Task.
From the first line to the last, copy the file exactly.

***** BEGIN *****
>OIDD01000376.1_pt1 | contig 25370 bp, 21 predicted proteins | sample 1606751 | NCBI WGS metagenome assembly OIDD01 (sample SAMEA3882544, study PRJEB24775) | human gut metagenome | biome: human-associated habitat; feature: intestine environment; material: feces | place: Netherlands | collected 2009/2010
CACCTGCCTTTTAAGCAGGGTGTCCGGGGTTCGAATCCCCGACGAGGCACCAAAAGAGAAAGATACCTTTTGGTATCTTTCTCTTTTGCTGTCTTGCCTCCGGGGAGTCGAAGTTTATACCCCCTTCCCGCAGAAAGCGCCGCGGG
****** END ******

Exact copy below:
>OIDD01000376.1_pt1 | contig 25370 bp, 21 predicted proteins | sample 1606751 | NCBI WGS metagenome assembly OIDD01 (sample SAMEA3882544, study PRJEB24775) | human gut metagenome | biome: human-associated habitat; feature: intestine environment; material: feces | place: Netherlands | collected 2009/2010
CACCTGCCTTTTAAGCAGGGTGTCCGGGGTTCGAATCCCCGACGAGGCACCAAAAGAGAAAGATACCTTTTGGTATCTTTCTCTTTTGCTGTCTTGCCTCCGGGGAGTCGAAGTTTATACCCCCTTCCCGCAGAAAGCGCCGCGGG